Book review: The Emperor’s Nightingale & other feathery tales by Jane Ray

The Emperor’s Nightingale and Other Feathery Tales by Jane Ray (Boxer Books) is a very original storybook compendiums including revisited versions of old classic tales which will become my new classic favourite book of fairy tales.


The Short stories are 10 minutes read each and are perfect as bedtime stories.

The new reprint has a fab purple cover and an incredible collection of stories and poems that are guaranteed to appeal to a vast audience. Some of the stories are classics such as “The Owl and the Pussycat”.

My absolutely favourite rivisited story is the ‘Happy Prince’ which such density of messages. It is almost heart breaking. I love the way it’s written, somehow more refreshing than the classic versions. Hats off to Jane for bringing us this collection. It will become one of my new classic books forever.


Jane Ray enjoys the hustle and bustle of London, where she has lived all her life; however, she also has a yearning for
a life by the sea, with long walks along the beach and the
occasional conversation with a mermaid.
She works in a shed at the end of a lovely garden, which
is full of birdsong, hedgehogs and bold London foxes. As
a child she used to climb a tree in her parents’ garden and
sit among the birds, wishing that she could fly.
She shares life now with her husband, three grownup
children and an elderly cat. Even though she loves
gardening, singing and reading, she is happiest in her
studio and says she has the best job in the world.

I love this interview with Jane which tells us so much about the inspiration in her life that brought us such wonderful book.

Q: What gave you the idea for this
collection of stories?

A: I’ve always been a collector – not expensive
things like vintage cars or crystal ornaments, but
everyday bits and pieces: shells and feathers,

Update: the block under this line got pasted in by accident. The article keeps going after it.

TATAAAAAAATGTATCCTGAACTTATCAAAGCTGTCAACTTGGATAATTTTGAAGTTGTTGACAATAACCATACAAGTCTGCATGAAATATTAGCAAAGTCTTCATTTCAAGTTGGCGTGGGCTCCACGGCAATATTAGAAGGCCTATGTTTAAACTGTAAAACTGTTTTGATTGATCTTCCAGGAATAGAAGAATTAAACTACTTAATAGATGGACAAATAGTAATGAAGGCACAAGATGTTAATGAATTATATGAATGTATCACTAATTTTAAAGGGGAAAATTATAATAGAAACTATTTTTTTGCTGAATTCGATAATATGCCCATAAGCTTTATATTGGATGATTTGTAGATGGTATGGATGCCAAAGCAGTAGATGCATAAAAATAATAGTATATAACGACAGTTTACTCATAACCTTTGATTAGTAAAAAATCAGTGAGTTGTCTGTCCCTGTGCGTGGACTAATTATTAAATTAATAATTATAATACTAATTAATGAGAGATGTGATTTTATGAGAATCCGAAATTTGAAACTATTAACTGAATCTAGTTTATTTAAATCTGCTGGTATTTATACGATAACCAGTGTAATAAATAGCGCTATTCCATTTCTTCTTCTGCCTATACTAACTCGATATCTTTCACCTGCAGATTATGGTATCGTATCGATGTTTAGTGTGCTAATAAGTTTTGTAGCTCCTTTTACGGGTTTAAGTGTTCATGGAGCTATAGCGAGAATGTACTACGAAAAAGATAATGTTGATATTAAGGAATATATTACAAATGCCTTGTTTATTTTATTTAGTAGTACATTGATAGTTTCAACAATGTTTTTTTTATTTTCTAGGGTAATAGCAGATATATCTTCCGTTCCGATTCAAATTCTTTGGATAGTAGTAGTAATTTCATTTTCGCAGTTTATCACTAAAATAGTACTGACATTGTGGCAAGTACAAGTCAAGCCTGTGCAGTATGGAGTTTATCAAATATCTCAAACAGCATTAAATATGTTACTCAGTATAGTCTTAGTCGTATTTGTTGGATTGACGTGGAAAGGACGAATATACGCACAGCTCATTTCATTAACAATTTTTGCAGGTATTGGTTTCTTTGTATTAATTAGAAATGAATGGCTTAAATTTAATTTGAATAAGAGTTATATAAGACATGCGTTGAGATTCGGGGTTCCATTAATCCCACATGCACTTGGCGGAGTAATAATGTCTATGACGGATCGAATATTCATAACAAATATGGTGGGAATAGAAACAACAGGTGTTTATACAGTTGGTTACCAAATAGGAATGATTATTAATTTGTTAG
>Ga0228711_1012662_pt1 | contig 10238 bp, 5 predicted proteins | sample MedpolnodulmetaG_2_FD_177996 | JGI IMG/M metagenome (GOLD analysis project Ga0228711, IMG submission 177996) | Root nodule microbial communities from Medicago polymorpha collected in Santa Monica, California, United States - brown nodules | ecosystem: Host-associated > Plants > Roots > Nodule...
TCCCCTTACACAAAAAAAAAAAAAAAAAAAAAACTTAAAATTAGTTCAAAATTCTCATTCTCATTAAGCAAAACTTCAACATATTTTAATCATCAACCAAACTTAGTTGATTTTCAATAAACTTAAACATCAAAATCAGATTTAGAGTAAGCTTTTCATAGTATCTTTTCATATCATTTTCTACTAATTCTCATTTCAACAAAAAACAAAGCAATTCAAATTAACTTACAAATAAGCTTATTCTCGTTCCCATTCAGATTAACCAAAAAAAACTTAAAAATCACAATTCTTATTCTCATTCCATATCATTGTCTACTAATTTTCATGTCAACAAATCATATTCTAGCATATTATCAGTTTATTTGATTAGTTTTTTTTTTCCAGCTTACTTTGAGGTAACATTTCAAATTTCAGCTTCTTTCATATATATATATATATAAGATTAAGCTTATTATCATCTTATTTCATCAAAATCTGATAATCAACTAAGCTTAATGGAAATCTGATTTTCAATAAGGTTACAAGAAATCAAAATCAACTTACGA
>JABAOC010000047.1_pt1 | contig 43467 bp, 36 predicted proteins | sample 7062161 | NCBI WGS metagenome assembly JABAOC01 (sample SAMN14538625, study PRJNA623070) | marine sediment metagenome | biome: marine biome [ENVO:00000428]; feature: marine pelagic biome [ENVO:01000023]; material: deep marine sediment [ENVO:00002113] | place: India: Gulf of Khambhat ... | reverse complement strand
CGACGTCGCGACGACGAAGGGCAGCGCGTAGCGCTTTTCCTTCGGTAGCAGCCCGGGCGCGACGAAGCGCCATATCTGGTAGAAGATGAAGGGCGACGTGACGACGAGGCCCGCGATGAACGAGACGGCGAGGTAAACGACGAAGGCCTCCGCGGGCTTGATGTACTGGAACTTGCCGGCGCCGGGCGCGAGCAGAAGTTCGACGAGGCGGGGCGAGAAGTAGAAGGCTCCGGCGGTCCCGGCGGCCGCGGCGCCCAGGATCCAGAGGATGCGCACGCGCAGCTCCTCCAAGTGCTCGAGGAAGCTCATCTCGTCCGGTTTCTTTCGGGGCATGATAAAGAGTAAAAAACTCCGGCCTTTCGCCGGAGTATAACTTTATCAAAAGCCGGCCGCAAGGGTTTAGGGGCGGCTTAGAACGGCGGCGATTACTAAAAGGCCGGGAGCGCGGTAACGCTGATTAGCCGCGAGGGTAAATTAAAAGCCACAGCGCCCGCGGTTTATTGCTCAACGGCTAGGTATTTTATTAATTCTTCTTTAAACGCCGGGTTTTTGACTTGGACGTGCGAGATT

useful pieces of string and jam jars. I also collect
stories and when I had so many that I’d run out of
space in my head to keep them, I decided to write
them down and turn them into books.

Q: What did you like most about
working on this collection – the stories
or the artwork?

A: It was a delight to retell these stories
– some old and traditional, some mythic and
legendary, fairy tales, folk tales and made-up tales.
The variety of characters is immense: good and
bad, trickster and magician, prince and pauper.
It was wonderful to be able to illustrate them
too, and I decided that instead of working in
watercolour and collage as usual, I would return
to a technique that I had first tried
as a teenager.

All the illustrations
in these books are done on
scraperboard or scratchboard, where
board is coated with finely ground
white clay and then covered in a
layer of black Indian ink.

The image
and Other Feathery Tales
A magical and enchanting anthology,
which includes some of the best-loved
stories of all time.
is created by scratching, with a sharp stylus,
through the black ink to the white clay layer
below. The result is almost like an engraving. The
pictures are very small, which leads you, as an
illustrator, to think in terms of tiny details that
might be missed in bigger pictures.

Q: You’ve described the scraperboard
technique, but there is a fantastic variety
of artwork in the book – with amazing
colours. How did this come about?

A: The stories come from many different
countries and cultures, and this gave me the
added creative thrill of incorporating traditional
patterns from Africa, Inuit animal carvings or
elements of Japanese woodblock prints into the

David Bennett at Boxer Books then
worked his magic with the images,
enlarging, adding colour, cropping
and generally ‘playing around’ with
both the illustrations and the look
and ‘feel’ of the books, until we felt
we had made something really

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